Gil Klein is the author of the new book Trouble in Lafayette Square: Assassination, Protest & Murder at the White House. A longtime Washington, D.C., journalist, he is the Washington program coordinator for the University of Oklahoma's Gaylord College of Journalism and Mass Communications. He lives in Arlington, Virginia.
Q: How did you come up with the idea for Trouble in Lafayette Square?
A: It has been a long time coming. I was always interested in American history. I was always interested in learning about the history where I am. I arrived in Washington in 1985. I would get off [public transportation] at Farragut West and walk through Lafayette Park to get to the Press Building.
Over the years I accumulated stories. It became more fascinating to me over the decades. All of American history can be told through these stories. You can look at history as following a place through the years and see how it’s transformed.
Q: How did you research the book, and what surprised you most in the course of your research?
A: I read American history. I read books and a story would pop up about Lafayette Square. I kept a tally of them. People aren’t going to read a whole biography of Martin Van Buren, but they will be interested in the Peggy Eaton affair [a 19th century scandal]. When I had to sit down and write it, I’d find all these books, or new books, on the topic.
What surprised me most—there’s a chapter on the women’s suffrage movement. We mostly think of women in white dresses marching down Pennsylvania Avenue, it’s all very genteel. But we see how Alice Paul pushed the White House protest, people were beaten up, there were hunger strikes…they never gave up. They would come out of their headquarters on Lafayette Square with new banners protesting Woodrow Wilson.
Q: In the book, you describe the tradition of White House protests in Lafayette Square. Can you say more about that tradition?
A: Lafayette Square did play a role in the civil rights protests and the antiwar protests. Most were so large, they were on the other side of the White House. Lafayette Square is a more intimate place to protest. Since I’ve been here, there had always been a protest. Sometimes it’s a tad annoying when you’re walking through the park!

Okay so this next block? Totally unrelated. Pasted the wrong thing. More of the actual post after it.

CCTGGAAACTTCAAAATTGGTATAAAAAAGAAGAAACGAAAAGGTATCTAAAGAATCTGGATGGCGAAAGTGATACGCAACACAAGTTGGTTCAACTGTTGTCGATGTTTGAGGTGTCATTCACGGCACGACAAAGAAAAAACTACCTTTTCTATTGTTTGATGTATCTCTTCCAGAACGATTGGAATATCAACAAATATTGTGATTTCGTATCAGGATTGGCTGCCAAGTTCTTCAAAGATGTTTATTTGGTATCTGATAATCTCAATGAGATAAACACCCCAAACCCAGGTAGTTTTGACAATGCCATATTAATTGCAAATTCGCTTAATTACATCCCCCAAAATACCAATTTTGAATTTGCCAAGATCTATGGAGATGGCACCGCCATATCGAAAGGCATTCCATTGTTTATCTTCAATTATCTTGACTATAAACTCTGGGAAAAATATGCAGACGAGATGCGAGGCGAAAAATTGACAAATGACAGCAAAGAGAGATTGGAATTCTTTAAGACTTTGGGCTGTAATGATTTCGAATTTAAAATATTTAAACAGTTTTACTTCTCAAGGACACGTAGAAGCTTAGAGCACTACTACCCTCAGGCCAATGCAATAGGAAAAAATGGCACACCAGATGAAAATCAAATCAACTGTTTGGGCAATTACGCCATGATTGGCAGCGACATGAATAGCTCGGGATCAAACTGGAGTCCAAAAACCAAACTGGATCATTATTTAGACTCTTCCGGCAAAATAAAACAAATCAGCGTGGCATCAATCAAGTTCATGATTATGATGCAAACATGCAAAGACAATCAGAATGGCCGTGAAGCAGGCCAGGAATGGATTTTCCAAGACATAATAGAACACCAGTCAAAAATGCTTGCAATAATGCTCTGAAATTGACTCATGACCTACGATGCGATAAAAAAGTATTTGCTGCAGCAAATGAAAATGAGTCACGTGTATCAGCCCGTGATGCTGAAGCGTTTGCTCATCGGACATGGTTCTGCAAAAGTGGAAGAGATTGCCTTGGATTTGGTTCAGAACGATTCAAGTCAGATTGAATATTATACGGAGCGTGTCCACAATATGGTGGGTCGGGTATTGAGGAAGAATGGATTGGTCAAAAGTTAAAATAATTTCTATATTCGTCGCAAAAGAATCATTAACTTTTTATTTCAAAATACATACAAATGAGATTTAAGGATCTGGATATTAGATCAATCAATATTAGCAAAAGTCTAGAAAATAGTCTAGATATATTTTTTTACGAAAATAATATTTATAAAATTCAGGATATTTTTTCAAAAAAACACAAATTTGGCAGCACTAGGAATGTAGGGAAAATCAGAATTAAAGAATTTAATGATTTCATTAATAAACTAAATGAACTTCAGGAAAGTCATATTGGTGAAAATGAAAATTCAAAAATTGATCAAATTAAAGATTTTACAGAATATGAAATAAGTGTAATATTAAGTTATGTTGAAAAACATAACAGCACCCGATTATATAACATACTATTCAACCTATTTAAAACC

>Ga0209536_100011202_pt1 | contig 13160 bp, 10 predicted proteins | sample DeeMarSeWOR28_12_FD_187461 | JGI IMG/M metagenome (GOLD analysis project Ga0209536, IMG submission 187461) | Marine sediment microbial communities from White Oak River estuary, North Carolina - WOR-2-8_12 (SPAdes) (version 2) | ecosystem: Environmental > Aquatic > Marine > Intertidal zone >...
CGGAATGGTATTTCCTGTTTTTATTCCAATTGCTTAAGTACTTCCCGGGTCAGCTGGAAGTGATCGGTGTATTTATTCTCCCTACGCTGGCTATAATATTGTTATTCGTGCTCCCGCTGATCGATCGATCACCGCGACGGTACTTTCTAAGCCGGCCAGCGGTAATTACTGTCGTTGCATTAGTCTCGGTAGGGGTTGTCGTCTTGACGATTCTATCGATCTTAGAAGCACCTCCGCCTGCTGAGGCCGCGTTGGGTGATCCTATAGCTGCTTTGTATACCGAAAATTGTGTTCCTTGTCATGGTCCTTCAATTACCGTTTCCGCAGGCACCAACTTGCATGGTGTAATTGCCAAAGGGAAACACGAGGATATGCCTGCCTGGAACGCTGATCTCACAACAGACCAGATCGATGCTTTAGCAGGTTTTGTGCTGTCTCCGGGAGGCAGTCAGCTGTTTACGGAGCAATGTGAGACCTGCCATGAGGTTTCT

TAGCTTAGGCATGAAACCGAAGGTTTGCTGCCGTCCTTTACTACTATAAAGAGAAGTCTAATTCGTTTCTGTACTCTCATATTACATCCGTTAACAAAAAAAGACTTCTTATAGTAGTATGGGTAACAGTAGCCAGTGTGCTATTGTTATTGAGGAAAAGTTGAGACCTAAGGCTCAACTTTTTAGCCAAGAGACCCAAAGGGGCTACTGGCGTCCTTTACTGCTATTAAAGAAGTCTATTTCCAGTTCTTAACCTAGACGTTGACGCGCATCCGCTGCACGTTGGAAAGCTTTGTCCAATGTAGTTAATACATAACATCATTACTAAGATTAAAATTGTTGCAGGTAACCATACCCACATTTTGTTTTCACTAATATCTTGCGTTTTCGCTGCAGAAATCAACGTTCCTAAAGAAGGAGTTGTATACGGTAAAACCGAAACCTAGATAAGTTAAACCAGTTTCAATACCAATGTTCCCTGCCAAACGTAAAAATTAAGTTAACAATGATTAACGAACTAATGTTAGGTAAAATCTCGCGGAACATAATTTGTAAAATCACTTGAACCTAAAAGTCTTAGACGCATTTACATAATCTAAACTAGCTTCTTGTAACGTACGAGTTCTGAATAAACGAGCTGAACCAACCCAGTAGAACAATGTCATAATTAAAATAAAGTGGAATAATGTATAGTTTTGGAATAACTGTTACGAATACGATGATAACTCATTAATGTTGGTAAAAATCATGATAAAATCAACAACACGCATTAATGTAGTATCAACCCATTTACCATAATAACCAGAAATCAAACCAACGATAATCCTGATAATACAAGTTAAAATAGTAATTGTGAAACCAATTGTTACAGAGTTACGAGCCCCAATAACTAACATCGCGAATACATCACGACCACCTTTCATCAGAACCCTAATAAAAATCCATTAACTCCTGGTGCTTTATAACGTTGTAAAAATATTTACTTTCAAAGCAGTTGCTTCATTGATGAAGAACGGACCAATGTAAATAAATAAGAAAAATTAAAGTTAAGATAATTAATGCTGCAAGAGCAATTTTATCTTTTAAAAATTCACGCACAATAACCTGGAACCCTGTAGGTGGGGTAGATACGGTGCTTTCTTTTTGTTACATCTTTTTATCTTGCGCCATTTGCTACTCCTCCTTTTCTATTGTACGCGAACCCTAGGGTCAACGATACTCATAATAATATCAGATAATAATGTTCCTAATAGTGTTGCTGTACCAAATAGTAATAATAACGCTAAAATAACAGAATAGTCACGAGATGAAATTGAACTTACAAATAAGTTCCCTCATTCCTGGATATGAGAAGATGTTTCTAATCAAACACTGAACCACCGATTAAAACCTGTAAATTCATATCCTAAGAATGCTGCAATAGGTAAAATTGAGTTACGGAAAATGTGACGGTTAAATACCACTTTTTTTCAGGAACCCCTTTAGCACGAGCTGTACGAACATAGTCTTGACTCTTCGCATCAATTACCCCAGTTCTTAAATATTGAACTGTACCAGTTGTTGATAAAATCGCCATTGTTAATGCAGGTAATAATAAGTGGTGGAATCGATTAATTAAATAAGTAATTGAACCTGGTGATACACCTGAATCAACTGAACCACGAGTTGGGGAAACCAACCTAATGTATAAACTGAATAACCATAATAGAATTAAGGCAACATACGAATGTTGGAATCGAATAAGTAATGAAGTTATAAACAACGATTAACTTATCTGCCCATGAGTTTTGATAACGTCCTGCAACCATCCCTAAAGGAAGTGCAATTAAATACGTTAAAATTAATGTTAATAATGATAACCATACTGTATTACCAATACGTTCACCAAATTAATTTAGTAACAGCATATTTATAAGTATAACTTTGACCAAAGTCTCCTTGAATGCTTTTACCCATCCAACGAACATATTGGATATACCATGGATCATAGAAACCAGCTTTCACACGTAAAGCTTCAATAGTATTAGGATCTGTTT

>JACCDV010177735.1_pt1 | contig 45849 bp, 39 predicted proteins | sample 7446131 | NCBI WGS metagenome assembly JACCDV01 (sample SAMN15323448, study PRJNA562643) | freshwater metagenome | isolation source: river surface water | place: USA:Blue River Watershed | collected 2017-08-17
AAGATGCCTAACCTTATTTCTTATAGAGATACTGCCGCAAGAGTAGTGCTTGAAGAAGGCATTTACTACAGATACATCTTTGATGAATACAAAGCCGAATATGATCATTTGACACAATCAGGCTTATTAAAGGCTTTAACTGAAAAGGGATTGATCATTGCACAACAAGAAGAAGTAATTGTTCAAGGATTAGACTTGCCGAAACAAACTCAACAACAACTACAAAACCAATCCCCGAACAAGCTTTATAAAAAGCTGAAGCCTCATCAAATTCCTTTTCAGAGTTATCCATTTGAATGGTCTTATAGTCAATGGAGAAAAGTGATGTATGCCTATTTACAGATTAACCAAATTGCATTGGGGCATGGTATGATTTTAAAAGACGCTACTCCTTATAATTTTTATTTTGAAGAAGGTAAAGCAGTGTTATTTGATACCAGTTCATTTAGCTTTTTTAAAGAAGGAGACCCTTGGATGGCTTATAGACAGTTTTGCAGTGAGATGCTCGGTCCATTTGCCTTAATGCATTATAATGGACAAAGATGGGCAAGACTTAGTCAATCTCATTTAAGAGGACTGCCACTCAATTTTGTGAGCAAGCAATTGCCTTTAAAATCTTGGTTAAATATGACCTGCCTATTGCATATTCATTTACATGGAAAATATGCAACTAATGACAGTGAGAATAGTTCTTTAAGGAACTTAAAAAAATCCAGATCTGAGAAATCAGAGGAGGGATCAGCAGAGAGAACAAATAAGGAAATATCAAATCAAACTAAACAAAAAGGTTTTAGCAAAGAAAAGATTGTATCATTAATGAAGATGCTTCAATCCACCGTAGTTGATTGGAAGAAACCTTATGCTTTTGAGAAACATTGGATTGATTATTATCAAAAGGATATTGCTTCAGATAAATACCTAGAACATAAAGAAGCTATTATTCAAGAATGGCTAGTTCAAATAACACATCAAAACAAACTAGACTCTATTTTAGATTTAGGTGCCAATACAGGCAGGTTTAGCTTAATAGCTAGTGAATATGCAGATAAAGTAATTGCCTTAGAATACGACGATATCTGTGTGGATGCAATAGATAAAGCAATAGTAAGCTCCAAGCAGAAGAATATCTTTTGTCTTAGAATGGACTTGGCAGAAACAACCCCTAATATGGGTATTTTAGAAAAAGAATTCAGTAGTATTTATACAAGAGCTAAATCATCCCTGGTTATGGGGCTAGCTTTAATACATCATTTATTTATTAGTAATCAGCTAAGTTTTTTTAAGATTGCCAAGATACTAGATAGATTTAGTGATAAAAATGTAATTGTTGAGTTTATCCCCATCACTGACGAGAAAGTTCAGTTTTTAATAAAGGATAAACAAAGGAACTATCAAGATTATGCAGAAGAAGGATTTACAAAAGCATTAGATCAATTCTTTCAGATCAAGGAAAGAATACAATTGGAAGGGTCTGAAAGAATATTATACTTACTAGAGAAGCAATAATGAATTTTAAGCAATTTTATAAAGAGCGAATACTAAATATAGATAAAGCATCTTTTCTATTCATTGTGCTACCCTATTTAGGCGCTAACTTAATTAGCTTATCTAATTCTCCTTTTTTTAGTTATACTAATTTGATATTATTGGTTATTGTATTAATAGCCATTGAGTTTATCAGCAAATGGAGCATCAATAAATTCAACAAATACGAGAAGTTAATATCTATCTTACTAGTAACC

I was surprised to hear there are 110 applications [a year] to protest in front of the White House for groups of 25 or more—that’s one every three days!
Q: The book also includes many fascinating photos. How did you choose them?
A: I was so fortunate. The Library of Congress has all those older things from Harper’s magazine, and for some of them I’d go to the President George H.W. Bush Library…the White House Historical Association had access to some.
Q: What do you see as the most significant event that happened in Lafayette Square?
A: It depends how you look at it. There’s nothing to compare with the story of Dan Sickles, a congressman who shot the son of Francis Scott Key in the square in broad daylight and got away with it. He argued temporary insanity. It’s such a weird story on so many levels.
Is it significant to the history of the United States? No, not really, but it’s such a great story, such a cast of characters.
Another one I really like is the story of Paul Jennings, a slave owned by James Madison. He was helping Dolley Madison save what she could when the British burned the White House. Dolley Madison was losing the family fortune [in later years] and she moved back to a house in Lafayette Square. She insisted Paul Jennings come with her, although he had family in Virginia.
She said she would free him but her financial conditions were so bad she sold him. Senator Daniel Webster was irate that Paul Jennings was sold, and he bought him and freed him. Paul Jennings had influence in helping runaway slaves. He wrote the first White House memoir in 1865.
Q: Are you working on another book?
A: Yes, I have a contract for a new history of the National Press Club. I’m looking at the history of the world and of the Press Club and how they intertwine.
Q: Anything else we should know about Trouble in Lafayette Square?
A: What I like about the book is that it’s a way for people with only a passing interest in American history to get into it. I talk to teachers of high school and junior high history, and I say they should have their students read a chapter that will grab their attention, and ask them to research some facet of the book.
--Interview with Deborah Kalb